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Κιναίδων βίος: The impossible praise of a lifestyle in Athenian erotic culture.

Giulia Sissa


In ancient Greece, a κίναιδος is the paradigm of a sexual style. The word itself is extremely rare in the archaic and classical period. It becomes an object of semantic attention in ancient lexica and scholia, especially to Aristophanes. As an attribute of a person, the word is glossed in the Suda as “licentious” (ἀσελγής), “soft” (μαλακός), “female-male” (γύνανδρός). The defining quality of such a person, namely κιναιδία, is a complete lack of shame (ἀναισχυντία), which consists of playing the woman (γῠναικίζω). A κίναιδος is the embodiment of sensuality.

Firstly, I would like to offer a systematic review of the semantic field of the word κίναιδος, and the related terms that demonstrate the connotation of softness and hedonism (such as those mentioned in the Suda: ἀσελγής, μαλακός, γύνανδρός). Secondly, I would like to situate the value-loaded linguistic usages of κιναιδία within Greek normative discourses about male eroticism. The κίναιδος and his κιναιδία prompt us to rethink the question of “passivity” and effeminacy in the erotic culture of the ancient Greeks.

Michel Foucault’s most diligent followers have replaced the language of “homosexuality” with the binary opposition of active versus passive. The former role is valorized, these scholars claim, whereas the latter is despised. Penetration becomes the sexual act that defines the erotic experience. This line of thought misses three fundamental premises that run through ancient cultures at large: the traditional classification of genres and discourses as praise or blame; the primordial relevance of gender, as a matrix of embodied subjectivities; the importance of lifestyle (βίος).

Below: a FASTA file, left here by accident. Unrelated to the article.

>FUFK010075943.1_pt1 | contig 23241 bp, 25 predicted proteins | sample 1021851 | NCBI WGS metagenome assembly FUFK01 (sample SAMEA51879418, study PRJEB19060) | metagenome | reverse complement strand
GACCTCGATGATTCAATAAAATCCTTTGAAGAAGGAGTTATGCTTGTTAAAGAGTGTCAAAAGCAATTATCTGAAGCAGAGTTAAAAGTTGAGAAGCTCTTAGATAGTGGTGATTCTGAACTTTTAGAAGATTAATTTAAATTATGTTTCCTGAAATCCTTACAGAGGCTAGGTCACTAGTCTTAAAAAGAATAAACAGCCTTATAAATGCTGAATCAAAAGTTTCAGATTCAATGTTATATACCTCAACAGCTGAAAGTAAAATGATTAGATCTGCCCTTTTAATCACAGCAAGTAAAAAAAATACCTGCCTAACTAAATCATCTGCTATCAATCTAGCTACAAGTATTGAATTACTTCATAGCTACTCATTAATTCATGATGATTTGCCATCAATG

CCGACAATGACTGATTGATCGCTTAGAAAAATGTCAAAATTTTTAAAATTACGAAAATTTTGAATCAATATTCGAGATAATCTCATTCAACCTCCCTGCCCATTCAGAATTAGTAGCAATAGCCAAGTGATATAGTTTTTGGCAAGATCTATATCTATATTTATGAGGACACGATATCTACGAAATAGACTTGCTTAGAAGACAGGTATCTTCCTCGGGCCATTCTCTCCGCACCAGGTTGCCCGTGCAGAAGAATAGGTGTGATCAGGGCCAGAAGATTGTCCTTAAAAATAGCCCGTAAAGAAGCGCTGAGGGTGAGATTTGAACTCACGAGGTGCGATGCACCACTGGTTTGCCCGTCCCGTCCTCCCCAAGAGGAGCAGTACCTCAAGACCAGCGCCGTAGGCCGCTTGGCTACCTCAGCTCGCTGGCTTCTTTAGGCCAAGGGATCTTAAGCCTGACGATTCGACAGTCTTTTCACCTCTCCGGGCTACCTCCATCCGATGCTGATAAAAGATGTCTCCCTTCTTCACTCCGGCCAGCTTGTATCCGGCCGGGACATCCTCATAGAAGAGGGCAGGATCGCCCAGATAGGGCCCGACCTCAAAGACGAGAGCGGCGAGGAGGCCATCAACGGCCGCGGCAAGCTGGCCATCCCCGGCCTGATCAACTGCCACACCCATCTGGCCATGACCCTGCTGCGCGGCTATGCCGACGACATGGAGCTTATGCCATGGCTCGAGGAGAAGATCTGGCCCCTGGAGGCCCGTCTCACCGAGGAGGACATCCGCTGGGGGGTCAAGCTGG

In ancient Athens, arguments made in public allot praise and blame. The obsession with penetration is already a cultural artifact, typical of a biased way of thinking and speaking about sexual activity. It is the particular perspective of simple-minded people, whose simplicity is presented as a standard of ordinariness while also being, at the same time, lampooned as vulgar. Aristophanes’ comedies, especially the Thesmophoriazusae, offer evidence of this double mockery. Contempt for both members of a male couple is also appropriate to public speeches in the law courts, where an orator must second commonsensical opinions (Aeschines, Against Timarchus). In contrast, whenever a speaker values love between males, he will show admiration for both partners. In Plato’s Symposium, Agathon and his guests concur in commending lovers and beloved. Penetration is not even mentioned. Sensuality is good. No one is called κίναιδος. 

In Greek culture, the prime criterion for mapping desire, pleasure, and the body was gender. Gender commanded the logic of sexuality. Comparative arguments in praise of boys versus women (Plato, Plutarch, or the novel) insist on the superior qualities of male and manly partners—not on the dilemma of sameness/otherness, nor on activity/passivity. Gender is always relevant. Women are fond of pleasure, and seductively pursue the objects of their desire. 

I intend to question the significance of κιναιδία against this background, also paying heed to the notion of lifestyle. Plato alludes to the “life of the kinaidoi” (κιναίδων βίος) in Gorgias, when Socrates depicts those people who spend their time gratifying their multiple appetites. “Is not this life terrible (δεινὸς), shameful (αἰσχρὸς), and wretched (ἄθλιος)?”, Socrates asks (494e). The blame targets a mode of existence and an active orientation of the self: an insatiable desire for pleasure. The κιναίδων βίος is so obviously ignoble that one should be ashamed even to mention it. Consistently, this lifestyle is a matter of public scorn for Demosthenes, in Aeschines’ Against Timarchus (131). The “unmanliness” (ἀνανδρία) and “lasciviousness” (κιναιδία) of Demosthenes have nothing to do with passivity, but inspire intentional habits: he wears pretty, little, soft garments that the regular guys acting as judges in the law courts would be unable to identify as feminine or masculine – exactly like the ordinary Athenian who cannot tell Agathon’s gender in the Thesmophoriazusae

Κιναιδίαis an aesthetics of life.

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Searching for the Cinaedus in Classical Antiquity

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